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Kagan notes label KKK and NRA as 'bad guy' organizations

By Bill Mears, CNN Supreme Court Producer
U.S. Supreme Court nominee and Solicitor General Elena Kagan meets with senators on May 12.
U.S. Supreme Court nominee and Solicitor General Elena Kagan meets with senators on May 12.
STORY HIGHLIGHTS
  • NEW: White house rejects criticism, calls notes "preliminary research on legal questions"
  • NEW: NRA's director of public affairs calls notes "bizarre and outrageous"
  • William J. Clinton Presidential Library released notes last week
  • Supreme Court nominee Elena Kagan's confirmation hearings begin June 28

Washington (CNN) -- A conservative magazine suggests Supreme Court nominee Elena Kagan is "hostile" to gun owners, based on notes she wrote in the Clinton White House in 1996.

The notes were released last week by the William J. Clinton Presidential Library. Kagan worked in the White House Counsel's office in 1995 and 1996. Kagan, 50, was nominated to the high court May 10 by President Obama, and her confirmation hearings begin June 28.

The disclosure coincided with the release Friday afternoon of about 80,000 more documents.

A March 1996 document is likely to stir conservative anger. In it, she labeled the Ku Klux Klan and the National Rifle Association as "bad guy" organizations.

The issue was a pending bill, the Volunteer Protection Act, which gave some volunteer workers from a range of nonprofits a measure of liability protection from lawsuits. Kagan expressed concern that certain groups might be included in a "Cumulative List" of tax-exempt groups that would be covered under the proposed law.

Kagan addressed her handwritten thoughts, based on a conversation with Clinton aide Fran Allegra, who responded that day that neither the KKK nor the NRA was on the list provided by the Internal Revenue Service. Allegra gently advised his colleague, "We probably need to be careful about suggesting 'bad' organizations will qualify for the provision bill as it would suggest we are allowing 'bad' organizations to qualify for tax-exempt status." The measure was passed into law in 1997, but ultimately vetoed by Congress. Allegra is now a federal judge.

The National Review first reported about the notes, and asked on its website, "Is Kagan so hostile to gun rights that she would compare the top gun-rights organization in the United States with a viciously racist hate group?"

The White House issued a response Friday.

"Kagan's notes from a conversation with DOJ Attorney Fran Allegra track an earlier memo Allegra sent to her outlining which organizations would be shielded under volunteer and nonprofit liability legislation," said White House spokesman Ben LaBolt. "Allegra's memo notes that neither the KKK nor the NRA would be shielded from liability under the bill, after Democrats in Congress and others raised concerns that the provision swept too broadly. It's simply not credible to suggest that these jotted down notes represent anything but preliminary research on legal questions about what organizations would be covered under the legislation, and the organizations discussed reflect the public debate over the legislation at that time."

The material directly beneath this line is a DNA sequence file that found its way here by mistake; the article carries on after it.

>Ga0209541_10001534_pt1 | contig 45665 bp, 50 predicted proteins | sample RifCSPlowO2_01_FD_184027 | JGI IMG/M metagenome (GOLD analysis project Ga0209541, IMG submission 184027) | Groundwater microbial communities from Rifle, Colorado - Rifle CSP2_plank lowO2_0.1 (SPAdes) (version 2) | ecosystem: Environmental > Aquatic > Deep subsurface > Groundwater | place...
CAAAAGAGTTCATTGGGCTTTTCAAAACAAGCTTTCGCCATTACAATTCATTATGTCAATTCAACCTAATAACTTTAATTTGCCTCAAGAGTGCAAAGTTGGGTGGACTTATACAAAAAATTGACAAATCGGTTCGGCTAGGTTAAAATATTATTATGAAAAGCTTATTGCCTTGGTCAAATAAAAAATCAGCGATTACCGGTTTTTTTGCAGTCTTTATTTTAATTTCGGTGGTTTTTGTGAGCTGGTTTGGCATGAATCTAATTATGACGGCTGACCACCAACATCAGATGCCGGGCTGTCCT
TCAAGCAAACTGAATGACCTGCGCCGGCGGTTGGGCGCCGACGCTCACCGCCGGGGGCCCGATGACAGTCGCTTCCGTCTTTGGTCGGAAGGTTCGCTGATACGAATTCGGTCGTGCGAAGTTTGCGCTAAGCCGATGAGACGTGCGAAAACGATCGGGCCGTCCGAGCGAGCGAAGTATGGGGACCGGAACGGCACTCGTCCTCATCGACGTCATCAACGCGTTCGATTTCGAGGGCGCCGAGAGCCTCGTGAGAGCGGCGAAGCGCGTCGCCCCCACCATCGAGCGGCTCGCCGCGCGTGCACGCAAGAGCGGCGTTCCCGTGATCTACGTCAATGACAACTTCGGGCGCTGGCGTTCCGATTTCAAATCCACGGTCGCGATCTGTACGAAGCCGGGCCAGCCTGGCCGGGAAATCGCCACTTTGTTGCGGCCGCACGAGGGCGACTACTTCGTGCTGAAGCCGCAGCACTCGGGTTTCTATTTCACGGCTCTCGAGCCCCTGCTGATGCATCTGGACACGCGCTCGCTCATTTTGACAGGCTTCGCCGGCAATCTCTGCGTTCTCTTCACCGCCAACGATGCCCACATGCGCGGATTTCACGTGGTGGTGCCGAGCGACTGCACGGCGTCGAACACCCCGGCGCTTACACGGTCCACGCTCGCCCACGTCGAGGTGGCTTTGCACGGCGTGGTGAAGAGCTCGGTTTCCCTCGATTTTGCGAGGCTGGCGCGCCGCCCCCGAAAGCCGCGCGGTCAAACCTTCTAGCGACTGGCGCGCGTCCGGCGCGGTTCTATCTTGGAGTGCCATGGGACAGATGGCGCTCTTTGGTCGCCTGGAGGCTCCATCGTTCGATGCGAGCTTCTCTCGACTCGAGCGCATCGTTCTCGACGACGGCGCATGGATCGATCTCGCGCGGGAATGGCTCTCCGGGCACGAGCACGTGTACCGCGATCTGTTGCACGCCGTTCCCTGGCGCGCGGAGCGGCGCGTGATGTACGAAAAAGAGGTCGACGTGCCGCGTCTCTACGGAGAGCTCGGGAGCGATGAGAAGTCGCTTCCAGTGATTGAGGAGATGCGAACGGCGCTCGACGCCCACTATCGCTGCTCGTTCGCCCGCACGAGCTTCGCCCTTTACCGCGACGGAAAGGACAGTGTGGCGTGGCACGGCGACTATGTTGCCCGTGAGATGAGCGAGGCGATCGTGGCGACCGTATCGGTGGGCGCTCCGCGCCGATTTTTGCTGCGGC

The guns rights group also reacted to the Kagan notes Friday.

"How can the NRA respond to something that bizarre and outrageous?" NRA's Director of Public Affairs Andrew Arulanandam said in an interview with CNN. "This is precisely the kind of stuff that needs to be aired out in the confirmation hearings, a complete airing out of where she stands on our issues."

Some 160,000 pages of documents are being reviewed from Kagan's four years in the Clinton White House, during which, in addition to being in the counsel's office, she also served as an adviser on the Domestic Policy Council from 1997 to 1999. Papers from those stints have been released the past two Fridays, revealing a lawyer with a politically tuned, pragmatic approach to issues like abortion, gun control and tobacco regulation.

The material is a prelude to Kagan's much-anticipated appearance before the Senate Judiciary Committee. Republicans on the panel continue to express deep concern that the weekly document releases provide little time for members to explore her work as a government lawyer, and whether they offer any clues about how she might rule as a justice on the nation's highest court.

"We must be convinced that someone who has spent the better part of her career as a political advisor, policy advocate, and academic -- rather than as a legal practitioner or a judge -- can put aside her personal and political beliefs, and impartially apply the law, rather than be a rubberstamp for the Obama or any other Administration," Senate Minority Leader Mitch McConnell, R-Kentucky, said in a floor speech Friday. "The Clinton library documents make it harder -- not easier -- to believe that Ms. Kagan could make that necessary transition."

The White House has fashioned a low-key campaign to get Kagan confirmed, trying to avoid any public controversy that could derail her elevation to a lifetime job on the bench. The Clinton-era documents have been released on Friday afternoons, and Fridays generally are slow news days.

Obama officials have refused to make Kagan available for interviews since her nomination, and she has spent her days meeting privately with senators and prepping for the hearings in a small office in the White House complex.

If confirmed, Kagan would succeed retiring Justice John Paul Stevens. Before stepping down from daily involvement, she was the administration's solicitor general, and personally argued six cases before the Supreme Court. She has no judicial experience, and conservative critics have been eagerly scanning Kagan's record in government service and academia for signs of her possible judicial philosophy.

 
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